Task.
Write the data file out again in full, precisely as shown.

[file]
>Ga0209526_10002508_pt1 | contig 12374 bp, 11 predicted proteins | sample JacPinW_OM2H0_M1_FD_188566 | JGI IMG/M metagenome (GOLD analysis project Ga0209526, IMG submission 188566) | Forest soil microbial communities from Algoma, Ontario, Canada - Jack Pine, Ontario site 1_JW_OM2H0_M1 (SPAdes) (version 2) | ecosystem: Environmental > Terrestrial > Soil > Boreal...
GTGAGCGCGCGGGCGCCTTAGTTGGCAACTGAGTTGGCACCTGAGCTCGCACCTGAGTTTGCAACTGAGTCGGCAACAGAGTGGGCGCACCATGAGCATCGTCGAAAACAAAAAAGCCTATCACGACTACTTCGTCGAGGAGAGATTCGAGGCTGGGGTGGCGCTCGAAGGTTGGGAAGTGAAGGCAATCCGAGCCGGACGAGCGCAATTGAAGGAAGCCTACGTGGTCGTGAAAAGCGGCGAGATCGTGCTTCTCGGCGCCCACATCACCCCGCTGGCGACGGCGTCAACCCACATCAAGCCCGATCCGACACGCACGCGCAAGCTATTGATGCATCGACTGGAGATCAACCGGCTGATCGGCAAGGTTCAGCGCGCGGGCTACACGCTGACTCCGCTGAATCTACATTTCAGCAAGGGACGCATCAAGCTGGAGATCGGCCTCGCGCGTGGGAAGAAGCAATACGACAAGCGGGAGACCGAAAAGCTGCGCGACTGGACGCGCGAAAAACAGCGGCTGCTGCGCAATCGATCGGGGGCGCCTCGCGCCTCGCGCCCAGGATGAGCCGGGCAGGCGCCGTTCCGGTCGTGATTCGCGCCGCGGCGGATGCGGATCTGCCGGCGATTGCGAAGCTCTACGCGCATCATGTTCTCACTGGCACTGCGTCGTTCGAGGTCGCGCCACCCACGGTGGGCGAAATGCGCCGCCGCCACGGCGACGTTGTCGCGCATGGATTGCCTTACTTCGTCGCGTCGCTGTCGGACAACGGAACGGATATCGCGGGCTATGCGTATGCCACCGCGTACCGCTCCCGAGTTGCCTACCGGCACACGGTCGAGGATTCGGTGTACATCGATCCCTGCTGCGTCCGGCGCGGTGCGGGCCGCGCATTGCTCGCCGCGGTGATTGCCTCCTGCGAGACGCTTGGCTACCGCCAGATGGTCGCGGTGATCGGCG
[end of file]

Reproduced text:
>Ga0209526_10002508_pt1 | contig 12374 bp, 11 predicted proteins | sample JacPinW_OM2H0_M1_FD_188566 | JGI IMG/M metagenome (GOLD analysis project Ga0209526, IMG submission 188566) | Forest soil microbial communities from Algoma, Ontario, Canada - Jack Pine, Ontario site 1_JW_OM2H0_M1 (SPAdes) (version 2) | ecosystem: Environmental > Terrestrial > Soil > Boreal...
GTGAGCGCGCGGGCGCCTTAGTTGGCAACTGAGTTGGCACCTGAGCTCGCACCTGAGTTTGCAACTGAGTCGGCAACAGAGTGGGCGCACCATGAGCATCGTCGAAAACAAAAAAGCCTATCACGACTACTTCGTCGAGGAGAGATTCGAGGCTGGGGTGGCGCTCGAAGGTTGGGAAGTGAAGGCAATCCGAGCCGGACGAGCGCAATTGAAGGAAGCCTACGTGGTCGTGAAAAGCGGCGAGATCGTGCTTCTCGGCGCCCACATCACCCCGCTGGCGACGGCGTCAACCCACATCAAGCCCGATCCGACACGCACGCGCAAGCTATTGATGCATCGACTGGAGATCAACCGGCTGATCGGCAAGGTTCAGCGCGCGGGCTACACGCTGACTCCGCTGAATCTACATTTCAGCAAGGGACGCATCAAGCTGGAGATCGGCCTCGCGCGTGGGAAGAAGCAATACGACAAGCGGGAGACCGAAAAGCTGCGCGACTGGACGCGCGAAAAACAGCGGCTGCTGCGCAATCGATCGGGGGCGCCTCGCGCCTCGCGCCCAGGATGAGCCGGGCAGGCGCCGTTCCGGTCGTGATTCGCGCCGCGGCGGATGCGGATCTGCCGGCGATTGCGAAGCTCTACGCGCATCATGTTCTCACTGGCACTGCGTCGTTCGAGGTCGCGCCACCCACGGTGGGCGAAATGCGCCGCCGCCACGGCGACGTTGTCGCGCATGGATTGCCTTACTTCGTCGCGTCGCTGTCGGACAACGGAACGGATATCGCGGGCTATGCGTATGCCACCGCGTACCGCTCCCGAGTTGCCTACCGGCACACGGTCGAGGATTCGGTGTACATCGATCCCTGCTGCGTCCGGCGCGGTGCGGGCCGCGCATTGCTCGCCGCGGTGATTGCCTCCTGCGAGACGCTTGGCTACCGCCAGATGGTCGCGGTGATCGGCG